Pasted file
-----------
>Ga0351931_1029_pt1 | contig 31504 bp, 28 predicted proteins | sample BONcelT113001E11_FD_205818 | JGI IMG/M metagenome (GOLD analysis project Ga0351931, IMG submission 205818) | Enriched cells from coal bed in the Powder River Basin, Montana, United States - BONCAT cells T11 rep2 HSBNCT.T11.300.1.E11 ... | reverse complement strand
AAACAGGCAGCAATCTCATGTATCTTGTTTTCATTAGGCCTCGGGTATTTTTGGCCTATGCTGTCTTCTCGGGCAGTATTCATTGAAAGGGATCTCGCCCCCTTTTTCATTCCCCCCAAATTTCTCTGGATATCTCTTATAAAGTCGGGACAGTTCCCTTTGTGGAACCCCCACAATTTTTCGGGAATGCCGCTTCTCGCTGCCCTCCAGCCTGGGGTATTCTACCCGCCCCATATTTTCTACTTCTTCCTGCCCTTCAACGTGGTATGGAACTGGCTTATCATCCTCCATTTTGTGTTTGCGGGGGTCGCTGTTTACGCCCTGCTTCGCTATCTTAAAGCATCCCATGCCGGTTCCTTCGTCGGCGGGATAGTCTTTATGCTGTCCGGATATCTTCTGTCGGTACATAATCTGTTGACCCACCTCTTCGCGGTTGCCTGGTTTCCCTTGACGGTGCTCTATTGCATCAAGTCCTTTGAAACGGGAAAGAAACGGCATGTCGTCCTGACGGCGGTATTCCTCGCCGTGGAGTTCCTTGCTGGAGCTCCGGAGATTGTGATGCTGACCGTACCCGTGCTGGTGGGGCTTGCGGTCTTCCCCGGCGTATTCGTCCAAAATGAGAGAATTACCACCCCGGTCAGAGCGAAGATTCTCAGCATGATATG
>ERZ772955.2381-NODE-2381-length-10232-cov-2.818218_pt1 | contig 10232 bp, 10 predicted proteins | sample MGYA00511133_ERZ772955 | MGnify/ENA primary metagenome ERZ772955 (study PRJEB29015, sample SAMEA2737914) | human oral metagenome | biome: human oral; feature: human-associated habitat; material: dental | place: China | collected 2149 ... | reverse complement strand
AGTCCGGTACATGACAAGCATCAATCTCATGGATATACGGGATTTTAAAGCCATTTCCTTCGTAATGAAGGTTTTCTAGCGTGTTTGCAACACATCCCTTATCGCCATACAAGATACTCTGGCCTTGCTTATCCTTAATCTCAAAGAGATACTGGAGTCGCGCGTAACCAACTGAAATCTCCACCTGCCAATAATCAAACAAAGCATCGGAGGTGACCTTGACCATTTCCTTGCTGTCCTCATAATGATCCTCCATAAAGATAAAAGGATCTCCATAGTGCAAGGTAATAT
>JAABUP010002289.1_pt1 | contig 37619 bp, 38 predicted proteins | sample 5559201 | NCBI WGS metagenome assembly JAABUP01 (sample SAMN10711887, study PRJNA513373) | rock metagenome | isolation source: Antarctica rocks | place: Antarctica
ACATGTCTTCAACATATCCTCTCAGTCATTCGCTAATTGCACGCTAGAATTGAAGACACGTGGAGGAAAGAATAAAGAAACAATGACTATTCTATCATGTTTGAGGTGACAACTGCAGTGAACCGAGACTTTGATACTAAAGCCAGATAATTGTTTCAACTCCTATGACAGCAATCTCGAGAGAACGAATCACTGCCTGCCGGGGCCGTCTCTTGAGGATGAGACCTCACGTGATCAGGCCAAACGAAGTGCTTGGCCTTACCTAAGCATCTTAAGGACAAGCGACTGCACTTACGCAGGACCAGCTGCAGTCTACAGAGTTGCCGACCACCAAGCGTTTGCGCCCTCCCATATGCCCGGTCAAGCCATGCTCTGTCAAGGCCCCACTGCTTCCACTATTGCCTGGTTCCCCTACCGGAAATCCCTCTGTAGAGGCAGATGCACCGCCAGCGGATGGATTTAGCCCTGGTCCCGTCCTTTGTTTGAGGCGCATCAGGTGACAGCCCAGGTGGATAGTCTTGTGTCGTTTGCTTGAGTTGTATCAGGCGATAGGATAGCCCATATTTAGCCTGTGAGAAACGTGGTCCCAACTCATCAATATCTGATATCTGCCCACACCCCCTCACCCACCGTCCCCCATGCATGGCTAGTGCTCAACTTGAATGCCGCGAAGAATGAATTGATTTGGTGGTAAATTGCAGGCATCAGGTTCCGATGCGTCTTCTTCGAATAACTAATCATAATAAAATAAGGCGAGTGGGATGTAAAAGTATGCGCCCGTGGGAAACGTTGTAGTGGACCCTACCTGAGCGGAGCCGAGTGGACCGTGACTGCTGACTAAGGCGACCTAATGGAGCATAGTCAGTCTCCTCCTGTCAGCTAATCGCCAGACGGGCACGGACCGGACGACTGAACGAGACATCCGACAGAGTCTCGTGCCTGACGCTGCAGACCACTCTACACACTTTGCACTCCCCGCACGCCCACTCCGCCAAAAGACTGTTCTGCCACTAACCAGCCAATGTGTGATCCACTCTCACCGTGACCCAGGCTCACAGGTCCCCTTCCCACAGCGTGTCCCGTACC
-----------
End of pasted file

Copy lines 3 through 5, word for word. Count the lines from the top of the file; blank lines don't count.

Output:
>ERZ772955.2381-NODE-2381-length-10232-cov-2.818218_pt1 | contig 10232 bp, 10 predicted proteins | sample MGYA00511133_ERZ772955 | MGnify/ENA primary metagenome ERZ772955 (study PRJEB29015, sample SAMEA2737914) | human oral metagenome | biome: human oral; feature: human-associated habitat; material: dental | place: China | collected 2149 ... | reverse complement strand
AGTCCGGTACATGACAAGCATCAATCTCATGGATATACGGGATTTTAAAGCCATTTCCTTCGTAATGAAGGTTTTCTAGCGTGTTTGCAACACATCCCTTATCGCCATACAAGATACTCTGGCCTTGCTTATCCTTAATCTCAAAGAGATACTGGAGTCGCGCGTAACCAACTGAAATCTCCACCTGCCAATAATCAAACAAAGCATCGGAGGTGACCTTGACCATTTCCTTGCTGTCCTCATAATGATCCTCCATAAAGATAAAAGGATCTCCATAGTGCAAGGTAATAT
>JAABUP010002289.1_pt1 | contig 37619 bp, 38 predicted proteins | sample 5559201 | NCBI WGS metagenome assembly JAABUP01 (sample SAMN10711887, study PRJNA513373) | rock metagenome | isolation source: Antarctica rocks | place: Antarctica